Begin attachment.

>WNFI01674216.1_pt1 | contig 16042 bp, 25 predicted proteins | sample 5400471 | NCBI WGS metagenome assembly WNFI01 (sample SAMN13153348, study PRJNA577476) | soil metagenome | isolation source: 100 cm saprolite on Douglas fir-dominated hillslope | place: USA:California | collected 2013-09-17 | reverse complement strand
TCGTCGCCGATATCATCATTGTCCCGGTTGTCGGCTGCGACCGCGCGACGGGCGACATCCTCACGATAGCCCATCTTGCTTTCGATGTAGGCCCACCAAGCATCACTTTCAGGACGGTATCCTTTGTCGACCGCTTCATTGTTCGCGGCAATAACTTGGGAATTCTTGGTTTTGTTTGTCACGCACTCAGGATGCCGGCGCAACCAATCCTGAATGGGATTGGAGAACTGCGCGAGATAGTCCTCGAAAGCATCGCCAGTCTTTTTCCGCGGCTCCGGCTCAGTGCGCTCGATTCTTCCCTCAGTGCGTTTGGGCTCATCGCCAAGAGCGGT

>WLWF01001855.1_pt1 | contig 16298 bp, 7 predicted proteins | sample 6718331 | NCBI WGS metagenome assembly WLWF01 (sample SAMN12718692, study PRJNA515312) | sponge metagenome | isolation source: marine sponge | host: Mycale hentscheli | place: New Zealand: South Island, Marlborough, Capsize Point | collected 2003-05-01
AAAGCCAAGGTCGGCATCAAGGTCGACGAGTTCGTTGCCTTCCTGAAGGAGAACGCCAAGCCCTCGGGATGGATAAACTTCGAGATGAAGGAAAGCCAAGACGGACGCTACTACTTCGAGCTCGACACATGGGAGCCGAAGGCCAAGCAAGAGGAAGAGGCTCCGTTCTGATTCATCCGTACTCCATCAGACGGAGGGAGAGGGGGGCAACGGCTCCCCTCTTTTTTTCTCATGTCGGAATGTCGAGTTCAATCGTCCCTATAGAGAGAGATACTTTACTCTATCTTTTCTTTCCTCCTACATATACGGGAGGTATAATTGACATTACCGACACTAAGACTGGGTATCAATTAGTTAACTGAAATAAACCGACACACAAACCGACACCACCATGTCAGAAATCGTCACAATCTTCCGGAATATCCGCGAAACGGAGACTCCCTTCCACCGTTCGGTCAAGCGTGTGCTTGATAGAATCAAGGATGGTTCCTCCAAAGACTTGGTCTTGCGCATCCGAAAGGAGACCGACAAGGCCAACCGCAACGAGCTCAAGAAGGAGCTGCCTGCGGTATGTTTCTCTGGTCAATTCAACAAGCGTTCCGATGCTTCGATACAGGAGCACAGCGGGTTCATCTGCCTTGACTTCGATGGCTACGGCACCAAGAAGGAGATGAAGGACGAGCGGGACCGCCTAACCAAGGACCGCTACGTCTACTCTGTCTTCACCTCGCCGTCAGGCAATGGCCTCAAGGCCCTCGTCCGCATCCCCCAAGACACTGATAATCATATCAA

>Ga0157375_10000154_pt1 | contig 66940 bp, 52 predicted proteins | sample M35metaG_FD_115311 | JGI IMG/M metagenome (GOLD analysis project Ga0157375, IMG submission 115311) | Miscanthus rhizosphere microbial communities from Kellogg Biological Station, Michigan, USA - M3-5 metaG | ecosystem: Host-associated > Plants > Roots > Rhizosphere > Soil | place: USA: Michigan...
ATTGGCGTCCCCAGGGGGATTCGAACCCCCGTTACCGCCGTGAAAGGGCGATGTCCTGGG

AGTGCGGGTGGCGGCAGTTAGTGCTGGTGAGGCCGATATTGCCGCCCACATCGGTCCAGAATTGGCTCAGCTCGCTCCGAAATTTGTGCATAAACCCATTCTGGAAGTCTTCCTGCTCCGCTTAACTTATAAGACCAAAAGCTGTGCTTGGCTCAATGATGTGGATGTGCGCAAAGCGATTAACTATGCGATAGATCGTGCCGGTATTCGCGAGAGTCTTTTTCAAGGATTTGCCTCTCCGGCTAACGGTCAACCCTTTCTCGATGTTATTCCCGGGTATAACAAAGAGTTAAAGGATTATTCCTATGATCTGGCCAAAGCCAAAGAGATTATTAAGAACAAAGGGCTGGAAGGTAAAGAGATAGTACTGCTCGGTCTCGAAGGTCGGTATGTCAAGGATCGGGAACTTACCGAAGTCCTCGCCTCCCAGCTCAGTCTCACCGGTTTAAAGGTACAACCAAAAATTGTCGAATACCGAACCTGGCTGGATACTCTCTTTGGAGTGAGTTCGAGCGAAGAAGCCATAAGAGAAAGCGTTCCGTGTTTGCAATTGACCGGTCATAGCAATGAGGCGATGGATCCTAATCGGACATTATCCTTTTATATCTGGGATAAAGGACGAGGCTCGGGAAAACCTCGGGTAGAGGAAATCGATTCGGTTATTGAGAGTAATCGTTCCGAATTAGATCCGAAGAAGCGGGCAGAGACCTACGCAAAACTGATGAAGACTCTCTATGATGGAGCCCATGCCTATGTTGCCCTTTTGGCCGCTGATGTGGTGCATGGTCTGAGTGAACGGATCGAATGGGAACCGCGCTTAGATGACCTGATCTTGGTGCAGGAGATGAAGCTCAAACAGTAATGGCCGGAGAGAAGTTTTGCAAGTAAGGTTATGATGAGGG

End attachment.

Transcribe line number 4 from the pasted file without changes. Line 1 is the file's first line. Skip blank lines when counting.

AAAGCCAAGGTCGGCATCAAGGTCGACGAGTTCGTTGCCTTCCTGAAGGAGAACGCCAAGCCCTCGGGATGGATAAACTTCGAGATGAAGGAAAGCCAAGACGGACGCTACTACTTCGAGCTCGACACATGGGAGCCGAAGGCCAAGCAAGAGGAAGAGGCTCCGTTCTGATTCATCCGTACTCCATCAGACGGAGGGAGAGGGGGGCAACGGCTCCCCTCTTTTTTTCTCATGTCGGAATGTCGAGTTCAATCGTCCCTATAGAGAGAGATACTTTACTCTATCTTTTCTTTCCTCCTACATATACGGGAGGTATAATTGACATTACCGACACTAAGACTGGGTATCAATTAGTTAACTGAAATAAACCGACACACAAACCGACACCACCATGTCAGAAATCGTCACAATCTTCCGGAATATCCGCGAAACGGAGACTCCCTTCCACCGTTCGGTCAAGCGTGTGCTTGATAGAATCAAGGATGGTTCCTCCAAAGACTTGGTCTTGCGCATCCGAAAGGAGACCGACAAGGCCAACCGCAACGAGCTCAAGAAGGAGCTGCCTGCGGTATGTTTCTCTGGTCAATTCAACAAGCGTTCCGATGCTTCGATACAGGAGCACAGCGGGTTCATCTGCCTTGACTTCGATGGCTACGGCACCAAGAAGGAGATGAAGGACGAGCGGGACCGCCTAACCAAGGACCGCTACGTCTACTCTGTCTTCACCTCGCCGTCAGGCAATGGCCTCAAGGCCCTCGTCCGCATCCCCCAAGACACTGATAATCATATCAA